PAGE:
of the State University,
-*X "W^'j
J-#|
AJSNUAL MEETING FARMERS CO-
PERATIVE COMPANY OF
"jf, .VIKING
Thi Farmers* Co-operative Company
of Viking held its annual stockhold
ers' jneet'ing in the Temperance nail
on Jan. 16. The meeting was not
largely attended, but a high spirit of
co-6p^ration prevailed among those
who attended.
From the reports of the secretary
and manager, it was seen that the
company has done a large business
during the year, increasing enormous
ly their sales from previous years,
and (jould by having a larger cash
capitil, have done still better. As an
evideice of good faith in their offi
cers, Ihe old board of trustees was re
elect* except one, Mr. John Halvor
son, who for several reasons wanted
lo repre. C. A. Lindell was elected
president and Peter Erickson, vice
president.
innection with this, permit me
a few words in regard to co
on. '$.-$& has been proven time
ain, that by working co-opera
farmers can accomplish bigger
tter results than could be done
king individually.. Let me give
example: Five years ago the
farme|g of Viking organized a coop
ative creamery association. When
this association had nicely started, it
also %,d a nice debt on hand. But
what has been done during these five
years ?j I will tell you. At its last
ann.uaj| meeting almost a year ago, it
hadvpd up every cent of debt, being
thlfsofe owner of the plant, and had
several hundred dollars cash in the
treasury. Besides this, it has all the
tira| paid as much for butter fat, and
sonibtimes more, than any other
creamery in this part of the country,
except one or two.
Si there you see, Mr. Farmer, what
co-qperation can do. No! it is no
danger to invest your money in a co
operative company, providing you get
an .bonest set of officers and a man
age*: that understands his business.
Yipur correspondent would like to
sayfsome more about co-operation but
weM)resume this will be all the space
MARSHALL CO: LAND TRANSFERS
Tuesday January 7th
G. N. Ry !o. to Halbert Amundsen
se 3-156-45? $1200.00
Wednesday 'January 8th
Julius J. Olson to C. E. Williams
se 6, ne 7-157-39 $2000.00
Thursday, January 9th
United States to Adolph Wilier se
31, sw sw 32-158-42
Friday, January 10th
Ole S. Hagen to Guy Anderson,
10 blk 10 Holt $10.00
Saturday, January 11th
United States to Chas. W. Latta se
36-156-42
Monday, January 13
D. S. B. Johnston Land Co., to O. H.
Hanson, Lot 20 Blk 5 Viking $27.50
Joseph Pietrzek et al to Tiliie Enar
son, part of se 20-156-50 $600.00
Wednesday, 15th
D. Si B. Johnston L. Co., to Carl J.
Johnson lot 4 and lot 5 blk 4 Oslo,
Minn $135.00
D. S. B. Johnston L. Co. to Hjalmar
I.off lot 4 blk 4 Oslo $45.00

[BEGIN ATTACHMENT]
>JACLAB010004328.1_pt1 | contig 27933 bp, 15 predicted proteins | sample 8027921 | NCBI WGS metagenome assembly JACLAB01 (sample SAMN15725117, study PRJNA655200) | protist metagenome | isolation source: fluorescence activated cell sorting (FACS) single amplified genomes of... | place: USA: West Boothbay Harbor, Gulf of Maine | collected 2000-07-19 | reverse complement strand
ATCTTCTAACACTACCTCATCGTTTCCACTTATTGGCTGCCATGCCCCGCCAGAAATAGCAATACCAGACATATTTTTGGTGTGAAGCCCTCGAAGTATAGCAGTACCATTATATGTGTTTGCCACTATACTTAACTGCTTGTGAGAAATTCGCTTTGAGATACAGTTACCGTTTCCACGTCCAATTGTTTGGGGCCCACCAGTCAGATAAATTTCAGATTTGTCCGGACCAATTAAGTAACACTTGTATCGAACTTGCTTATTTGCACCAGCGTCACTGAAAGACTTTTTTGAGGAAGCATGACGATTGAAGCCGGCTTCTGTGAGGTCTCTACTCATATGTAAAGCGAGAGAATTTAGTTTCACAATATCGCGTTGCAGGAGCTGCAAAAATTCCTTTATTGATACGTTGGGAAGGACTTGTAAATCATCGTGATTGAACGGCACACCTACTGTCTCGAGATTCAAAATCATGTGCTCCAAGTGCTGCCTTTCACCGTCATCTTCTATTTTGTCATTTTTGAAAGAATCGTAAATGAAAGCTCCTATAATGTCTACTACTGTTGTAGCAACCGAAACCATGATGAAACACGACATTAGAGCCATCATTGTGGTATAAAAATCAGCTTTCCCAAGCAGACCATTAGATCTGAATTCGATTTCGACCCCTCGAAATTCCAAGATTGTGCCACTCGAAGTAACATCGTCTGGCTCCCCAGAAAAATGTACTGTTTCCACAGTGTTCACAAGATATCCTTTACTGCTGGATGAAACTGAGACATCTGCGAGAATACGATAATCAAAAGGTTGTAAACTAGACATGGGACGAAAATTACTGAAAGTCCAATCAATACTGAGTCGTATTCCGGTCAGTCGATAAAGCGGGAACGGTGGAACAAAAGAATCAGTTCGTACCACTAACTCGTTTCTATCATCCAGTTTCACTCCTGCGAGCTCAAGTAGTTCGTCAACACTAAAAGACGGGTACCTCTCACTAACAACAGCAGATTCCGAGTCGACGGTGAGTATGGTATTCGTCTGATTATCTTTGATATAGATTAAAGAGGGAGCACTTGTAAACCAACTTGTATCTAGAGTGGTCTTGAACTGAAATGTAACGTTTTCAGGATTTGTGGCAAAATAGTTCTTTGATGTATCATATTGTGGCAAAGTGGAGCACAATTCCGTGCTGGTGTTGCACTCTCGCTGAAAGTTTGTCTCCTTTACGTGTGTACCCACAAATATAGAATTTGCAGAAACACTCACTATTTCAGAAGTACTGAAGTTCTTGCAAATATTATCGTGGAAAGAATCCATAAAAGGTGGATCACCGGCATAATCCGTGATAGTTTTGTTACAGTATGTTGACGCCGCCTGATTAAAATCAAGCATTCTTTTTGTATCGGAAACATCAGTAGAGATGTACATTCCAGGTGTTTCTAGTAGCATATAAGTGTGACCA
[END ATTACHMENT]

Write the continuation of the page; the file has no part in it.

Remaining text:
United States to Jacob Einarson
sw se 11-155-40
P. L. & L. Co., to Otto Hjalle sw sw
33-157-45 $1.00
John Liess to C. G. & E. H. Gustaf
son sw 14-155-45 $2800.00
Thursday 16th
St. Hilaire Ret. Lbr. Co. to North
ern Iowa Land Co. ne 34-158-48 $244.40
Friday 17th
Rasmi H. Lund, ex. to Carl Nelson
ne 12-158-45 ..$800.00
Opfer Inv. Co. to Fred Stainhauer
et al se 11-155-43 $2400.00
State of Minnesota to Christ Rund
tom nw sw 32-158-42 $320.00
Saturday 18th
United States to heirs of Per Otter
dal ne 14-155-42
Four Great Sauces.
A Frenchman has declared that
"man has created the culinary art
he does not eat like an animalhe
breakfasts, dines and sups."
The French are particularly elo
quent on the subject of sauces.
Among their famous chefs are recog
nized four great sauces: Spanish,
Veloute, Bechamel and German. The
Spanish and Veloute were known as
far back as the seventeenth century.
In the eighteenth they were modified
by the masters of cookery, particular
ly by Careme, who was called "the
Raphael of the kitchen."
The Spanish sauce Is composed of
juices extracted from a mixture of
ham, veal, chicken and pheasant
Veloute Is similar, but is not colored.
Bechamel is Veloute to which cream
has been added, and the German
sauce is Veloute plus the yolks of
eggs.Harper's Weekly. i,
'',^?BBiiSSSiSffiaiiSiMifiiSSB2*
HIGH SCHOOL NOTES
The Warren High School Basketball
team played the Crookston Agricul
tural college last Saturday. They
were defeated by a score of 28 to 9.
The report cards were given out
Friday noon.
There is going to be a class in met
al etching this Semester under the
supervision of Mr. Johnson.
Edgar Smith has now completed the
high school 'course, and has left for
his home in Vega, but is expected to
be back for the graduation exercises.
The high school boys regret losing
one of their star guards, which will
weaken their basketball team ex
tremely.
Miss Johnson has put up a wireless
telegraph apparatus in the laboratory.
The Short Course students were
making rope last Tuesday.
The higher algebra class 'had a
state examination in that subject last
Monday.
The Freshmen English class recit
ed the Holy Grail last Tuesday and
Wednesday during assembly.
The solid geometry books have
been given out to the pupils who are
going to take this subject.
The high school girls have become
more interested in basketball and the
result is that, they practice often.
WantedA private secretary. One
named George preferred. Apply at the
Washington building.
A few pupils have entered the De
clamatory contest. More are wanted
to enter.
Beulah Smedbron is again taking
up the normal work after a long ill
ness.
The Warren High School Basket
ball team will play the Hallock team'
Friday evening at the Warren basket
ball hall. I
Mr. Johnson has been elected cap-'
tain of the high school rooter3.
Mrs. Lundquist and Mrs. Lindtoerg
visited school Tuesday forenoon.
WASHINGTON SCHOOL NOTES
Carl was absent last Fridlay mor
ning. r.y^f
Our clock does not seem to like to
keep time. Wonder what the cause is.
The boys would like to take cooking
but we are much afraid that their